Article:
2. Double click on the little fx.

3. Type in Proper, Upper etc or select it if it's showing.

4. As shown below, a box opens called Function Arguments. What you're meant to do is just show Excel what Columns you'd like to work from.

2. Caveat - they're still "functions" you need to turn them into 'text'. It's SIMPLE:

1. Highlight the new column with your corrected data in it.

2. Select Copy

3. Edit >Paste Special

4. Select Paste Value

5. Hit okay (You  paste special right over the original content)

Debbie Mayo-Smith (BSc Hons Econ) is an International Motivational Business Speaker and Managing Director of SuccessIS! (http://www.successis.co.nz) and a leading specialist in easy practical ways to improve business profitability, personal productivity and Internet marketing. Debbie lives in NZ and travels the world speaking, writing and training. By the way, if you'd like to get lots of neat tricks like this, plus marketing and business development tips, why not enrol for our free newsletter?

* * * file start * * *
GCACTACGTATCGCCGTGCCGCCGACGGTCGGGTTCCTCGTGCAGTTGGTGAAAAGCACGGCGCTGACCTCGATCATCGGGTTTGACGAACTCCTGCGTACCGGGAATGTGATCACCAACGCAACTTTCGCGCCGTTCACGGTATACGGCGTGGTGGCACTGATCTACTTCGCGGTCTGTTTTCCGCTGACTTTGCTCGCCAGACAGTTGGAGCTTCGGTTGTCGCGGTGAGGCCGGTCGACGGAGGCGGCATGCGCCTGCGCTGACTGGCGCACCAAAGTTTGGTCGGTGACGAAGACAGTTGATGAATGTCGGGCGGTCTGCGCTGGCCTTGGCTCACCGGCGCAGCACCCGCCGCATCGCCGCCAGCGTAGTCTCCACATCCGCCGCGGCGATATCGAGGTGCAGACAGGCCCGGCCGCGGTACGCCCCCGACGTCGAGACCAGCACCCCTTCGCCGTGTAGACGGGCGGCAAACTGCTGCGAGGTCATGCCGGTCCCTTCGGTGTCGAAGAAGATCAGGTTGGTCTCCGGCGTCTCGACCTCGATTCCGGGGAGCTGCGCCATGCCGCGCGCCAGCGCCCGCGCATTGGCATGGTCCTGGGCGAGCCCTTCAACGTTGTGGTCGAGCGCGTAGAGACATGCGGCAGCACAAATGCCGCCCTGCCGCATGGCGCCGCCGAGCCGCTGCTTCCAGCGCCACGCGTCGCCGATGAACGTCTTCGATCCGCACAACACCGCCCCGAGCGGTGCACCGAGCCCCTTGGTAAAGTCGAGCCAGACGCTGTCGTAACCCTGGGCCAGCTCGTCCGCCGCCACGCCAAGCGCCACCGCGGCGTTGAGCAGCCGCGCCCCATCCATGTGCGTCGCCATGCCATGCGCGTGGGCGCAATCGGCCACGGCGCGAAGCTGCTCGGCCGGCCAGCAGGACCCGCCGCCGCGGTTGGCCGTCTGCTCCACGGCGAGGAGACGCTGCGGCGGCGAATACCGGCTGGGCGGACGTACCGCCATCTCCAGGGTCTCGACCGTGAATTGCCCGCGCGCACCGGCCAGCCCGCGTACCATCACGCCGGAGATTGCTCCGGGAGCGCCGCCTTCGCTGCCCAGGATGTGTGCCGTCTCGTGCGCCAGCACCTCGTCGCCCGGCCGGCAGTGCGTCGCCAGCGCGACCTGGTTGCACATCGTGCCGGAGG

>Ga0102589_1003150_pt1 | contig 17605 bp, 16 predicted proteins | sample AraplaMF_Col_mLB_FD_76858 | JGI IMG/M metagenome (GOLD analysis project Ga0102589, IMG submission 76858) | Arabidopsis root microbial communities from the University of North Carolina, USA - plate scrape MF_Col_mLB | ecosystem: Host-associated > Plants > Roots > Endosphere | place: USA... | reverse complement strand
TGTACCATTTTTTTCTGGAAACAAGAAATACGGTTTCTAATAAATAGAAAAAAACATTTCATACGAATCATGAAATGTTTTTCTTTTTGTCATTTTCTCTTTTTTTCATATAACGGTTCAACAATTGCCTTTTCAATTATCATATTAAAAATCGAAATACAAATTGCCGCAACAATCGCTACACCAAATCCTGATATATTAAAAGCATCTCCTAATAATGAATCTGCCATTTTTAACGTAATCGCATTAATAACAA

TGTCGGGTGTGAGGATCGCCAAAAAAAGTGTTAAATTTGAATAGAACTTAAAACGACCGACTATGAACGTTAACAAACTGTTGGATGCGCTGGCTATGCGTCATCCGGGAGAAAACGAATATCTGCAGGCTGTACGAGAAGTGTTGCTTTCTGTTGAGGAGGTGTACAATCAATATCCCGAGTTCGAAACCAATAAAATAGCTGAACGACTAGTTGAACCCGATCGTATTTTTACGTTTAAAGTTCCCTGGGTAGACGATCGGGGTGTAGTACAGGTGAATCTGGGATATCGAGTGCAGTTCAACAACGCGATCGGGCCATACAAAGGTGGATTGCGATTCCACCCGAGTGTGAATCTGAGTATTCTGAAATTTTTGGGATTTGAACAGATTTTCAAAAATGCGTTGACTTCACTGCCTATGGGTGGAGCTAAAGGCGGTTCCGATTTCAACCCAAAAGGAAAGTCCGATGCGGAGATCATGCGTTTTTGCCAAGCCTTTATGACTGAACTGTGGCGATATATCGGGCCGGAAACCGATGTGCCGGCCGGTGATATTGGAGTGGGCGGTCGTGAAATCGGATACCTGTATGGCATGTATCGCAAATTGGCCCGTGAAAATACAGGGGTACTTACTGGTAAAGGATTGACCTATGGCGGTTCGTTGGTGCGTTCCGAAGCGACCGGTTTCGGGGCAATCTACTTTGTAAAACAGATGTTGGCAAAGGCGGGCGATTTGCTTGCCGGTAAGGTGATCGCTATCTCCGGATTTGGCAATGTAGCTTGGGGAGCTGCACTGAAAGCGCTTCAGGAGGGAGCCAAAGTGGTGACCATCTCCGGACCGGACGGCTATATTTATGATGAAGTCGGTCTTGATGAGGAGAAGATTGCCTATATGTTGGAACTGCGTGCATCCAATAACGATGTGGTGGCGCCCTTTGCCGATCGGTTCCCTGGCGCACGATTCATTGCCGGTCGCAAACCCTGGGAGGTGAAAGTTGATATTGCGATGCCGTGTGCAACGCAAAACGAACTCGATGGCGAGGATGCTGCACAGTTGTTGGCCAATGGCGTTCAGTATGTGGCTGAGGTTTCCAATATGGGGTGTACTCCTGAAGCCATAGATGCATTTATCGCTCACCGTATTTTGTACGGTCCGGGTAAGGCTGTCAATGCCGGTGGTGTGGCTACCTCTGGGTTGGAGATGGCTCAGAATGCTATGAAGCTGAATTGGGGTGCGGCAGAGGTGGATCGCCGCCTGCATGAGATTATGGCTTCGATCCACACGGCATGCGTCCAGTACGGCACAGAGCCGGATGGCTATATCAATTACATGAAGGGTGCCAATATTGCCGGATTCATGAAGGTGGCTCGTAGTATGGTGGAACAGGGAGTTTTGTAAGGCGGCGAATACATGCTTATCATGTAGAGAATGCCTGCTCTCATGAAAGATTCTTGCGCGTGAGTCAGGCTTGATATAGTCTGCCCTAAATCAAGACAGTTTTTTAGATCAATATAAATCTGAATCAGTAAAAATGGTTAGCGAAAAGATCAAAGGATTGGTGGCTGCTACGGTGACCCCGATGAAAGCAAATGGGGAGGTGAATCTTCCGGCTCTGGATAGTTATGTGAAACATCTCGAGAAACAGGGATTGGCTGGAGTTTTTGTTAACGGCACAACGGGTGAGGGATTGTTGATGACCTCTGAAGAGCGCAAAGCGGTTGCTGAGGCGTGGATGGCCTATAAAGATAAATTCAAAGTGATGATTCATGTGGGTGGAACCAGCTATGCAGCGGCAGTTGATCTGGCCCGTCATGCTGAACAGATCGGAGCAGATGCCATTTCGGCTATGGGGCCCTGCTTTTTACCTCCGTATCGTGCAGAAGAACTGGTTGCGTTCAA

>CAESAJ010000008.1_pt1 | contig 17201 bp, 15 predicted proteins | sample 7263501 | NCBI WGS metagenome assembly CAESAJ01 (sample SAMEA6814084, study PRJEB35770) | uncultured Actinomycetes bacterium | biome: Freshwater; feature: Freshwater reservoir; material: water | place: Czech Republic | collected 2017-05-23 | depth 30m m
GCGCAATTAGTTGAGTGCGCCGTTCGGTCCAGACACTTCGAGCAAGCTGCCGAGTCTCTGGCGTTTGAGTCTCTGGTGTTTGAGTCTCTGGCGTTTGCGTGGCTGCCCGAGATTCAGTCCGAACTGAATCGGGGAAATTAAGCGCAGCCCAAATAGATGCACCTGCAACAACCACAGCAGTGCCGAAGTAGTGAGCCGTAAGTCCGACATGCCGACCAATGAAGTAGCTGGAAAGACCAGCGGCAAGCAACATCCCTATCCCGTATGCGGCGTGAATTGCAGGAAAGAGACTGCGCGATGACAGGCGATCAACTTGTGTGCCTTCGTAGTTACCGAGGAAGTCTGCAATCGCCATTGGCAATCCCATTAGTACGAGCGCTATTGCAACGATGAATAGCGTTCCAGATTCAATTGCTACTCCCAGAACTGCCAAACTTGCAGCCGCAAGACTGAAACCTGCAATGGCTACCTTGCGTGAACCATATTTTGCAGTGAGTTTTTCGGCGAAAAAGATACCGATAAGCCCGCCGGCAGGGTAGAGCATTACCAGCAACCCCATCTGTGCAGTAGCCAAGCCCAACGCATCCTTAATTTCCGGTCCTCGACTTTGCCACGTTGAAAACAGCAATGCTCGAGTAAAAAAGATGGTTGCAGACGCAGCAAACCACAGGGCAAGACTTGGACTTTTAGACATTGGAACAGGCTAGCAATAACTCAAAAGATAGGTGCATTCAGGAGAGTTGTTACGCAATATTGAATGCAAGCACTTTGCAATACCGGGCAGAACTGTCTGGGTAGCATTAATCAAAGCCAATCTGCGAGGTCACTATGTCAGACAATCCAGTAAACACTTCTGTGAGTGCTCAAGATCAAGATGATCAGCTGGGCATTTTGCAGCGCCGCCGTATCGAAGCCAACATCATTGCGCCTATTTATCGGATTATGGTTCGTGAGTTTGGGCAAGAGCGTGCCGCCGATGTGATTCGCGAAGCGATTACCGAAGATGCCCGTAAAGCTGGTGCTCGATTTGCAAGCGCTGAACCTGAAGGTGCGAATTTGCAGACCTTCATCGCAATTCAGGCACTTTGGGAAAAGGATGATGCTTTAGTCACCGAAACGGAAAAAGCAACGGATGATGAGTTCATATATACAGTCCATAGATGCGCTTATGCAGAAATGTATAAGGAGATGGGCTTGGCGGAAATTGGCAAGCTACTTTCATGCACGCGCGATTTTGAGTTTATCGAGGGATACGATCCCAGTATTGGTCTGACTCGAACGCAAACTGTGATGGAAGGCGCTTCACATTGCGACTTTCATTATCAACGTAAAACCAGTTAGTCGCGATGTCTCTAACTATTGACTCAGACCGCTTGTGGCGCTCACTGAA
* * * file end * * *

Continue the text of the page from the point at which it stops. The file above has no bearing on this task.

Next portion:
This article is copyright to Debbie Mayo-Smith & SuccessIS. You may use it for your newsletter, website or as an article. It can be reproduced - but in its entirety and with inclusion of Debbie Mayo-Smith as the author and the weblink www.successis.co.nz


This article is copyright to Debbie Mayo-Smith & SuccessIS. You may use it for your newsletter, website or as an article. It can be reproduced - but in its entirety and with inclusion of Debbie Mayo-Smith as the author and the weblink www.successis.co.nz